The Turing scheme – does it address the loss of Erasmus?

Some details about the #turingscheme as a replacement for #Erasmus are now out. Here are my initial thoughts, from an institutional and education perspective more than costs.

First, setting up a scheme to run in 2021 is difficult and especially for those already in degree programmes who were due to go on Erasmus placements (language students in particular). Setting up non-Erasmus agreements with Universities takes many months of bureaucracy. I know because I’ve done this: whilst some Unis can move quickly, getting an agreement from a Uni in, say, the USA is tricky. Why? Needs to be interest from other side to receive and send students, which there may or may not be. Bespoke contract, Uni committees etc.

Second, Erasmus and non-EU links work on the basis of an exchange, and usually reciprocity in numbers. The UK might be an attractive destination, but also a costly one and the visa rules for students are off-putting.

Third, it seems Turing will not cover incoming students, so there is little financial incentive. This differs from the Swiss experience when they left Erasmus and set up their (more expensive) replicated scheme, though it allowed exchanges to continue.

Fourth, if existing Erasmus relationships in Europe are to be ‘converted’ to Turing ones, there is less incentive for EU unis to continue unless their students going to the UK can self-fund or get money from the govt (unlikely?).

Fifth, getting agreements with non-EU unis is complex. Credit transfers, agreeing on what help to give re accommodation/welfare, availability of English-language classes, semester dates (an issue for Aus/NZ) for both sides and costs.

Sixth, Uni staff like myself are very conscious that we are sending (mostly) young people aged 19-21 for very often their first lengthy stay abroad. There is a duty of care to ensure that there is adequate support and any issues (e.g. lack of student housing) are foreseen.

Seventh, costs. Erasmus and other exchanges are usually on a no-fee basis, i.e. fees are waived by the Unis to visitors. This does have financial consequences for Unis, esp when there is an imbalance in numbers. Getting such agreements through Uni admin can be fun (!).

In short, exchanges sound easy but can actually be tricky and short lived, leading to a lack of certainly (especially when marketing opportunities to A-level/Highers students). Erasmus was guaranteed for all participating students, not clear if Turing funding will be.

The above points speak mainly to the need to have agreements between Uni X in the UK and Uni Y overseas. Is a prior agreement always need, or could a student just say ‘X uni are willing to take me for a year, can I get funding’? These are called ‘free movers’. Sometimes this is possible BUT difficult to see why a Uni would take someone without paying a fee. I cannot imagine the £100 million allocated would also include paying fees to the overseas Uni – if so, the budget is far too small.

Which means the risk is that the funding will only go to students able to self-finance to a great degree, and not to all students including those less well off – as Erasmus has done.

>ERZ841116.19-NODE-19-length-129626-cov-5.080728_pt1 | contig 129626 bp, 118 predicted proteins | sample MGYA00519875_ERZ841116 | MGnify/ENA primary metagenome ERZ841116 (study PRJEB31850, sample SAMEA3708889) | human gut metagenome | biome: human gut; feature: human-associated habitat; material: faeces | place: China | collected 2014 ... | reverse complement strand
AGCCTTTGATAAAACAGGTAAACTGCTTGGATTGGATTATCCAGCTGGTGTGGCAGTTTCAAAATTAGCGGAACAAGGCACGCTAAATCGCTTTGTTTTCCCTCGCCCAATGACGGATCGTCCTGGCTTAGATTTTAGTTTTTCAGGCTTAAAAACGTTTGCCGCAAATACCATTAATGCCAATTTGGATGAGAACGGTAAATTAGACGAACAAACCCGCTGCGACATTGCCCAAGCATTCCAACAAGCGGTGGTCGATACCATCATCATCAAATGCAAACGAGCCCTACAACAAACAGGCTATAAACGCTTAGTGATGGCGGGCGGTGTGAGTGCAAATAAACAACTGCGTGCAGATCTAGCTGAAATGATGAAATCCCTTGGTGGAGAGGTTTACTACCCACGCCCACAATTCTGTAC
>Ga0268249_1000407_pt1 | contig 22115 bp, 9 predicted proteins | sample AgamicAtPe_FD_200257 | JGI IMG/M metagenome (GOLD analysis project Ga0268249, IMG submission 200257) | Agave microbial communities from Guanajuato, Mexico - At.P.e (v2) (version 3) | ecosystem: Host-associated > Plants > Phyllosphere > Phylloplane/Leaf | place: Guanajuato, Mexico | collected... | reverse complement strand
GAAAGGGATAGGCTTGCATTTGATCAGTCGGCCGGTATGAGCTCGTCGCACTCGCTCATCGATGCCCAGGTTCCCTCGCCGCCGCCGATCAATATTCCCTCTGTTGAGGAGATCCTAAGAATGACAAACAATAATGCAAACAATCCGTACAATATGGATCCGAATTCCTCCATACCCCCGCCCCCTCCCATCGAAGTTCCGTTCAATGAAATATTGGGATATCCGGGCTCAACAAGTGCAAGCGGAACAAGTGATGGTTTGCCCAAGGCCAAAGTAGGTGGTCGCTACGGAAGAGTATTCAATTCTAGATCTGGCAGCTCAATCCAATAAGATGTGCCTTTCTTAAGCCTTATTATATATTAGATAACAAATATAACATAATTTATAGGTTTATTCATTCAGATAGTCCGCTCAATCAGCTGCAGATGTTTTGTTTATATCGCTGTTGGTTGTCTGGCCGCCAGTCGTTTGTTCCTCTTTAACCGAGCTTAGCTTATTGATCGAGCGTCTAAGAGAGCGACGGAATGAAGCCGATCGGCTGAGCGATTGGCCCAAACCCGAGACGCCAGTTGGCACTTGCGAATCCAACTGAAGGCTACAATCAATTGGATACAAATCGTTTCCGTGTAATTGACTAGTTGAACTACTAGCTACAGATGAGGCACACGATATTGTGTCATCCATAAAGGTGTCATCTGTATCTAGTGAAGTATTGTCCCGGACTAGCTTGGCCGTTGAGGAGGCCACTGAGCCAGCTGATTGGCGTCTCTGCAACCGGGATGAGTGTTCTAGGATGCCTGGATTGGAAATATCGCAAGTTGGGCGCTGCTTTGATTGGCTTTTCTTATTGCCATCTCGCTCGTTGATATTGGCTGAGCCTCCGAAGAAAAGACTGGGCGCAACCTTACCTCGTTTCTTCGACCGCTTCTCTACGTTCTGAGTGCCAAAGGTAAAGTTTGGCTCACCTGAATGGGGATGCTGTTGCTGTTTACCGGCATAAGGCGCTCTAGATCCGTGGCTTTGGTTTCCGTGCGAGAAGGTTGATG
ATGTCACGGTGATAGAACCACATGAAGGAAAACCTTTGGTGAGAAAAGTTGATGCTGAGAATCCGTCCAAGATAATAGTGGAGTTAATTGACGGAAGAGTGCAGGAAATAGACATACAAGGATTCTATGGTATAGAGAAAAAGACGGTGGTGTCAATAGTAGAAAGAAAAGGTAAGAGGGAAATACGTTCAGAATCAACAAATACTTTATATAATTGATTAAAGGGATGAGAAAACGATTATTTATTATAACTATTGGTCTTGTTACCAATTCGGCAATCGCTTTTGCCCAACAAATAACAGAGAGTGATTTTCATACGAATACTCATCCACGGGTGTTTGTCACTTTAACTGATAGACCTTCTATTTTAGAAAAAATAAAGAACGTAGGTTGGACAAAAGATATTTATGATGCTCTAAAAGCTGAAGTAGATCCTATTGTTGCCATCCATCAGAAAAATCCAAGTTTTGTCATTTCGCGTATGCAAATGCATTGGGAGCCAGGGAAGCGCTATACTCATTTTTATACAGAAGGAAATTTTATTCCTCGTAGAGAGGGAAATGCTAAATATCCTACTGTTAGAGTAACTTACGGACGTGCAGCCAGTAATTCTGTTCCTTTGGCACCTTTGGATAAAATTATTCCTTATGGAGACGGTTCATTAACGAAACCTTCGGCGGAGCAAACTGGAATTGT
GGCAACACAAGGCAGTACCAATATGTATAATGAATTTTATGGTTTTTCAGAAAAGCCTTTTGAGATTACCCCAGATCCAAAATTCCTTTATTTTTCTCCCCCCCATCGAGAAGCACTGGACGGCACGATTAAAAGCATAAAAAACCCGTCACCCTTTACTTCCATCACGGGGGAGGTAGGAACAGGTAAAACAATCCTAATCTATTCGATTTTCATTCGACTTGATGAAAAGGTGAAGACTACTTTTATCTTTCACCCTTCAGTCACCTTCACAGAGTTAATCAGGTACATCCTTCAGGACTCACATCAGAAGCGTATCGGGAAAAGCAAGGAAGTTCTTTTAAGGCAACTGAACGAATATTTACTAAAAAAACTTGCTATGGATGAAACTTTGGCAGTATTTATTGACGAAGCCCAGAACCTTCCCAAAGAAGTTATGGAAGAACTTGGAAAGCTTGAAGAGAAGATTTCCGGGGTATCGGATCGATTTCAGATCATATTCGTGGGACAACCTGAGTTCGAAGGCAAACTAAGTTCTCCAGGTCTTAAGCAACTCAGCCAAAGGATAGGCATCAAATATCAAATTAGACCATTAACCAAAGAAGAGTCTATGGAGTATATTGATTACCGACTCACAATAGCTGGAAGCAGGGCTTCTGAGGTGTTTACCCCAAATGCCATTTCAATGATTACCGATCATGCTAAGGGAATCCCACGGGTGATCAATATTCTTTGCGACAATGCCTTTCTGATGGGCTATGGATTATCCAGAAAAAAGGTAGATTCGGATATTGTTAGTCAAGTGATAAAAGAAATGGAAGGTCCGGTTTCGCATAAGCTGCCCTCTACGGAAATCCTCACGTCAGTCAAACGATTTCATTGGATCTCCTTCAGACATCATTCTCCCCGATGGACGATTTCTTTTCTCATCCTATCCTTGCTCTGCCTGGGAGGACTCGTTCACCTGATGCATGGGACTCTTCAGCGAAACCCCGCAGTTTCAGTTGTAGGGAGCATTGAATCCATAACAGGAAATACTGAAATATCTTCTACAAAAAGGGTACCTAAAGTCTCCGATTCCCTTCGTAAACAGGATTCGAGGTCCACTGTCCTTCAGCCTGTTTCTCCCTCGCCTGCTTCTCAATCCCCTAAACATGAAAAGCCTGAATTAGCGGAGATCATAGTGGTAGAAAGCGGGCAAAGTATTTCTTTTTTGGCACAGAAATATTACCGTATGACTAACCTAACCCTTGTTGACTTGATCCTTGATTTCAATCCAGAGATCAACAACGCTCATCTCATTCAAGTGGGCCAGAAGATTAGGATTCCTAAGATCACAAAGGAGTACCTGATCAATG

The amount of Uni bureaucracy created is enormous, and requires a lot from academic as well as administrative staff. At the same time as existing pressures.

Finally (lost track of the numbered points), where are students from Global Britain going to go? Here are some observations about my experience (for others it may vary) in setting up these kinds of arrangements, which do not apply very much in Europe/Erasmus:

USA – quite tough to get agreements due to the sensitivity around costs and resistance to fee waivers. US students often prefer summer courses they can use for credit, rather than a semester/year abroad if they still have to pay fees at home.

Canada – a popular choice for UK students but a limited number of Unis to partner with, and Canadians often prefer non-English speaking destinations.

Singapore/Hong Kong – these are great for UK students to experience Asia and the British Council has sometimes funded exchange scholarships. But few Unis in both due to size and no guarantee that UK is the prime destination for their students to go on exchange.

Japan/Korea/China – (disclosure: I went to Japan as a graduate exchange student). Clearly where the govt wants more UK students to go *but* unless already proficient in the national language, then very difficult due to lack of English-language provision. /19

Latin America – possible for those who speak Spanish or Portuguese, though costs much higher than Spain. Limited English language teaching except for private Unis (refer to costs point above – would the Turing scheme cover tuition fees? Likely not).

India – I would like nothing more than to exchange students with Indian Unis and worked hard to establish links. Main issue was the costs for Indian students to come to the UK and the punitive costs and conditions for getting student visas.

There are just a few thoughts on the difficulties associated with setting up #turingscheme with such little notice. Erasmus is 30 years old and took many years to establish itself, but brought down transaction costs and ensured that Unis were able to work more closely.

My fear is that the scheme will either not work, or that its limitations mean that Universities will struggle to institutionalise the means for students to participate. And the losers will be students (present and future), UK higher education and UK ‘soft power’

Thank you for all the RTs and replies. My research article of the academic benefits of study abroad (Erasmus and beyond) is here.

Originally tweeted by Prof Paul James Cardwell (@Cardwell_PJ) on 26/12/2020.